Professional product photography is the commercial form of still life photography. Creating high-quality product photos is no simple feat. Learning how to style products, set up lighting, and composite different exposures takes time. Explore how to create simple product-only photos for eCommerce purposes and complex lifestyle photos to show a product in use.
One main form of product photography is product-only imagery shot straight on. Commonly used for product listings in online stores like Amazon or Etsy, these photos are usually taken with a simple white background to limit distractions. Product-only images capture the details of the subject, such as size, silhouette, and color. These specifics help consumers find exactly what they’re looking for when shopping online.
Before diving into your product shots, make sure you connect with your client and find out exactly what they’re looking for. Are there specific angles of the product they need to get? Does the label need to be visible in every shot? Planning makes perfect, so gather the info you need before setting up your photo shoot.
Getting the right equipment.
For strict product shots, “I almost always use my 50mm lens with my DSLR camera,” notes product and food photographer Sarah Aagesen. “I’ll also bring a 20mm for wider-angle shots and a macro lens in case there are small details I need to capture.” Having a variety of lenses on hand ensures you can adapt to the challenges of a shoot.
With stationary product photos, never use the autofocus function on your camera. “If your subject’s not moving, there’s no reason to use autofocus. Place your camera on a tripod and use manual focus,” explains professional photographer Jason Deymonaz. Also, be sure to use a shutter release cable, so you don’t unintentionally move the camera while taking a photo. If you’re taking multiple exposures from the same angle to composite later, this step can save you time.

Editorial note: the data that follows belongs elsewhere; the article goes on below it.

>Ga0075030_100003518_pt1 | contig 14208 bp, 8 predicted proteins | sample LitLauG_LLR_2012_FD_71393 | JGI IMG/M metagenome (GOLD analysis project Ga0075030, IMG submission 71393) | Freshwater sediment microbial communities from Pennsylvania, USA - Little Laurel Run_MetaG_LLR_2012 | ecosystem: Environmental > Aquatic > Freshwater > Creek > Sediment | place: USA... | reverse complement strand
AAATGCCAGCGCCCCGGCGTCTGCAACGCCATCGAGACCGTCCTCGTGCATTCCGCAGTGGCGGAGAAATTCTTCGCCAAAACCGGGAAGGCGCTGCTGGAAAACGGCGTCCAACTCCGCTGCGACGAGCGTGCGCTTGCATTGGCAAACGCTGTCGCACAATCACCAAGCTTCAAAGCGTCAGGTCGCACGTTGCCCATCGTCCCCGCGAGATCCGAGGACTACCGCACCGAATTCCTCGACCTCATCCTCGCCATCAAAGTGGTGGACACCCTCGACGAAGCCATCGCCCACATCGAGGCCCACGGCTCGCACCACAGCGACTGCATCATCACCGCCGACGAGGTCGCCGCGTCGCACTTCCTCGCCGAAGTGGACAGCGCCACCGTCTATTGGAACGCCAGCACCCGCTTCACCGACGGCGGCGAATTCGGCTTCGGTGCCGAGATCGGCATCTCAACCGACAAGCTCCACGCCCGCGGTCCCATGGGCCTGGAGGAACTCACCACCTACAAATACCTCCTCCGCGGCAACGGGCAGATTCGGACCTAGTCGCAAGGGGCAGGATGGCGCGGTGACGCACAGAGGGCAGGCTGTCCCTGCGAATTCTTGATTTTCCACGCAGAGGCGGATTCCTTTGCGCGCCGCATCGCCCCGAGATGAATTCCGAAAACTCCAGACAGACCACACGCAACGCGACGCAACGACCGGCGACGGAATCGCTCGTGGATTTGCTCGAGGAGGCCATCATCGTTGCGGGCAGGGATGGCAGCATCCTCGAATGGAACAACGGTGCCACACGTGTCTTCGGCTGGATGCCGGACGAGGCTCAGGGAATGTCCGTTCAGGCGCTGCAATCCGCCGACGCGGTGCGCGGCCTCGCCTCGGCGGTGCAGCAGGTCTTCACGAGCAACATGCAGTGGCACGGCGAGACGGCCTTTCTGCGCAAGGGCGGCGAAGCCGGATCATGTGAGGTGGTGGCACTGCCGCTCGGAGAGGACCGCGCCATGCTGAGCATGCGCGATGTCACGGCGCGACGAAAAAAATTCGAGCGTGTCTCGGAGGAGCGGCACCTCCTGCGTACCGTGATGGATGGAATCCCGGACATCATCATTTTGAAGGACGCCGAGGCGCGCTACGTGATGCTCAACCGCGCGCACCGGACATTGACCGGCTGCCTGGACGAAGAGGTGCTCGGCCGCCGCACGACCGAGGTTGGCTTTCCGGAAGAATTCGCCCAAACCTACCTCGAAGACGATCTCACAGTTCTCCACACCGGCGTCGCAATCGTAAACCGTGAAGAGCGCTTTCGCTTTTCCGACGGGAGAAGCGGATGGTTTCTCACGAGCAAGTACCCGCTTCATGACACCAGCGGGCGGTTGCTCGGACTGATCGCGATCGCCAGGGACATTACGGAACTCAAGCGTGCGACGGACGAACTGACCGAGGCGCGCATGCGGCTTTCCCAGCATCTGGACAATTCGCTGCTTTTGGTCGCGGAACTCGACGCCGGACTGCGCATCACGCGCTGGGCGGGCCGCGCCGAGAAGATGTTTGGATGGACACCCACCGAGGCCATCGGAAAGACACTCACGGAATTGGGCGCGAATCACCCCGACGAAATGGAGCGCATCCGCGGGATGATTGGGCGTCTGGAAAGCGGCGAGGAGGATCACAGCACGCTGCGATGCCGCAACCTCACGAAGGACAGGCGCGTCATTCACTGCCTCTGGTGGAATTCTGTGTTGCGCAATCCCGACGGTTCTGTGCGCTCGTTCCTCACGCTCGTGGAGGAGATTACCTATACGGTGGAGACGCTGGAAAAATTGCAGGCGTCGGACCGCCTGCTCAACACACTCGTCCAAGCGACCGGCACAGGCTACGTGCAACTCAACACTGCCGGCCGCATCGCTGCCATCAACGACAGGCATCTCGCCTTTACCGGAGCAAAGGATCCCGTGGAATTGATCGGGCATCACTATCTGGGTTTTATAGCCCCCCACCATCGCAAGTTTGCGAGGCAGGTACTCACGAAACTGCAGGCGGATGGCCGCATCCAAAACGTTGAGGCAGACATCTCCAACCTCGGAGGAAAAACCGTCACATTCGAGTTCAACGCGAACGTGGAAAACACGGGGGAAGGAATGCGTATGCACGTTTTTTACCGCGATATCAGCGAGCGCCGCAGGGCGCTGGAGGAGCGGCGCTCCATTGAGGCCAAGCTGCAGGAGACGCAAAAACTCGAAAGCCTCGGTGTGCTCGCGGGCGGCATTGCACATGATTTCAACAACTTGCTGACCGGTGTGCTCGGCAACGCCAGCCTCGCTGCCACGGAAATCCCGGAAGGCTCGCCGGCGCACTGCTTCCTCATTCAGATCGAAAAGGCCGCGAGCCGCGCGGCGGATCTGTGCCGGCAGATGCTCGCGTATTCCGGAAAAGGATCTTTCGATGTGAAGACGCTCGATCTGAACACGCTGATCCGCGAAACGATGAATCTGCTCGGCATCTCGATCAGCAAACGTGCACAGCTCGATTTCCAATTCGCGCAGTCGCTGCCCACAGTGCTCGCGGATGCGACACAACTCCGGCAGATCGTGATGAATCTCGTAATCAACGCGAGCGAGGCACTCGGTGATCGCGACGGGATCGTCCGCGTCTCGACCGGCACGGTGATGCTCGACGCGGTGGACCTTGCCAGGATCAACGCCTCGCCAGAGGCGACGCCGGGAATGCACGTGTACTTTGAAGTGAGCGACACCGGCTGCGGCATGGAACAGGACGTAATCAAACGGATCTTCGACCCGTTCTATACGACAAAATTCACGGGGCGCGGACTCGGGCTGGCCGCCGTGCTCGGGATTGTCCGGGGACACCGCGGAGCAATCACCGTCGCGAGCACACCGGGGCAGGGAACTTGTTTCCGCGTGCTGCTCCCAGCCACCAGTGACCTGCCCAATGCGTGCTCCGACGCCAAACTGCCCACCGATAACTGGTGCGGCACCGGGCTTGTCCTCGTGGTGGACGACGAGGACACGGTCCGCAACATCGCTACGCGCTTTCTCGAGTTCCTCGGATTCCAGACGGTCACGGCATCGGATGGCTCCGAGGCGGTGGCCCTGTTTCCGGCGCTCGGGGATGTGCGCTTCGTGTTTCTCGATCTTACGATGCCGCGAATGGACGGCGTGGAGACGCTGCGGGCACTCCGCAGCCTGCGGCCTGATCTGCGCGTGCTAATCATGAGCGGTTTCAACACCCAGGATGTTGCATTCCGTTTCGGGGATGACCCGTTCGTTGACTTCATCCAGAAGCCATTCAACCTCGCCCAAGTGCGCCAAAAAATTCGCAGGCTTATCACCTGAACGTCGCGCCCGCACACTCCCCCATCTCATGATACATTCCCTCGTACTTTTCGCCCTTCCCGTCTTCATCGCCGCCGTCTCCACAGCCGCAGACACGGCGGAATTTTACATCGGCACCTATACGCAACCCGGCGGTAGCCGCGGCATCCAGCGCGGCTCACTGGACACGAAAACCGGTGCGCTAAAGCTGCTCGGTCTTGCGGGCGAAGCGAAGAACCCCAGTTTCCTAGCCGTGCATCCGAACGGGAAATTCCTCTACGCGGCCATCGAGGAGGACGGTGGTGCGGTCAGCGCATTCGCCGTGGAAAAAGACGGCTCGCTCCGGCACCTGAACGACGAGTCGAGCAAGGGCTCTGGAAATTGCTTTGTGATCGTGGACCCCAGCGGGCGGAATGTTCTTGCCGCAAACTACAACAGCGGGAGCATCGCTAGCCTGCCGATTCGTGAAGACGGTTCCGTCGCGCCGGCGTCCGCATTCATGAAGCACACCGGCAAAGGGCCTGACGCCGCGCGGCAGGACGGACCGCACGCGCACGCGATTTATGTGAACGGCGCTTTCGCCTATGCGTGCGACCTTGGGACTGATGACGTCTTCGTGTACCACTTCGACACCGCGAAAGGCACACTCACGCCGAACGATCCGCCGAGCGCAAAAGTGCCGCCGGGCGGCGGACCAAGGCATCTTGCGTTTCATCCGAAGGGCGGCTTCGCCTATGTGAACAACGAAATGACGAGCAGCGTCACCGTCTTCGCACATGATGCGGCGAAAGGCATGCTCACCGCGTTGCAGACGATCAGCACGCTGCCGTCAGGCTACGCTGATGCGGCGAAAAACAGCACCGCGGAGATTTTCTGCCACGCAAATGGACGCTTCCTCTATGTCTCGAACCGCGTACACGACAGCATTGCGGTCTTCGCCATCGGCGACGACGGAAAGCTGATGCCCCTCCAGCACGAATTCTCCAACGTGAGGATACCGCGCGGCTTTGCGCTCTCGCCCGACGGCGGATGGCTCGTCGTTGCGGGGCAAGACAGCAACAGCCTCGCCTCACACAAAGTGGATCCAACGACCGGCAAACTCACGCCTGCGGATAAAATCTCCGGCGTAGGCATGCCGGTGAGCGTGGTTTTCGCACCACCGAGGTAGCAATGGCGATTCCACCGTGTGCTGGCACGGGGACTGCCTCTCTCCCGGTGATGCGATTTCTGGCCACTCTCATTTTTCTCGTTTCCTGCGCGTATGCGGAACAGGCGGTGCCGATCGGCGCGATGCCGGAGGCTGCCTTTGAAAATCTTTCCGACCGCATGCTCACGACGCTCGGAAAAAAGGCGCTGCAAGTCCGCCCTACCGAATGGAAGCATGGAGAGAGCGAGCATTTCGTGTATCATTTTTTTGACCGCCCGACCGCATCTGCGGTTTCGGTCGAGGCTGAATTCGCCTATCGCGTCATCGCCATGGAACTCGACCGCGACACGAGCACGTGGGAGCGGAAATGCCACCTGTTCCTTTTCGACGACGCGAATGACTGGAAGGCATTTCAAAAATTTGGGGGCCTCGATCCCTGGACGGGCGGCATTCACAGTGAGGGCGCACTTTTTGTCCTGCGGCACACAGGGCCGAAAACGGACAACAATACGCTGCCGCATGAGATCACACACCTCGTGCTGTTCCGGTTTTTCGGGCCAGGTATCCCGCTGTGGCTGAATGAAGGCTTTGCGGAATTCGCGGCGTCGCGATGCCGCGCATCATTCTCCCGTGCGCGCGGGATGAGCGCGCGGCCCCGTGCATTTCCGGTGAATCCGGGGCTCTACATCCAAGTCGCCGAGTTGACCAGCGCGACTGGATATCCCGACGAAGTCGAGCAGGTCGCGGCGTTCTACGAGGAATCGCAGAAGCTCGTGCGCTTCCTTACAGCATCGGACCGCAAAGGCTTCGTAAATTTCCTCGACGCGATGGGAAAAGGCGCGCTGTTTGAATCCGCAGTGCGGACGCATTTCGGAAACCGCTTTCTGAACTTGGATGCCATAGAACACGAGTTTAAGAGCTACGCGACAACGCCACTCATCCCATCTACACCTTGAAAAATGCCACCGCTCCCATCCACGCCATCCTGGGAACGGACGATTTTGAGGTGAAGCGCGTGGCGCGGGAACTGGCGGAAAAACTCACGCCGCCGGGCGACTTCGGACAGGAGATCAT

Styling your product.
As a product photographer, it’s your responsibility to make the product look the best it possibly can. Deymonaz says, “I always have my cleaning kit with some glass cleaner, scissors, and Goof Off to remove labels, fingerprints, and dust. I make the product look as beautiful as possible in camera, which saves me a lot of time in post-production.” If a speck of dust gets on the product and it’s visible in every photo, that translates into a significant amount of time editing every image. If you’re photographing clothing or fabrics, be sure to iron unwanted wrinkles.
Setting up your shot.
After your product is looking pristine, set up the rest of your shot. Create high-quality images by shooting on a solid background, like white or black fabric or paper. The product needs to shine in these photos, so keep the background simple and clean to limit distractions.
Consider using a softbox for product photography lighting. These light modifiers create soft, diffused light that reduces harsh shadows. Since you want viewers to be able to read the labels and take in the details, your lighting setup for product-only photos should be straightforward with everything well lit. Consider using light tents and artificial light too. Light tents are wireframe cubes covered in thin white fabric. They create a soft, diffused atmosphere inside that’s perfect for evenly lighting small objects.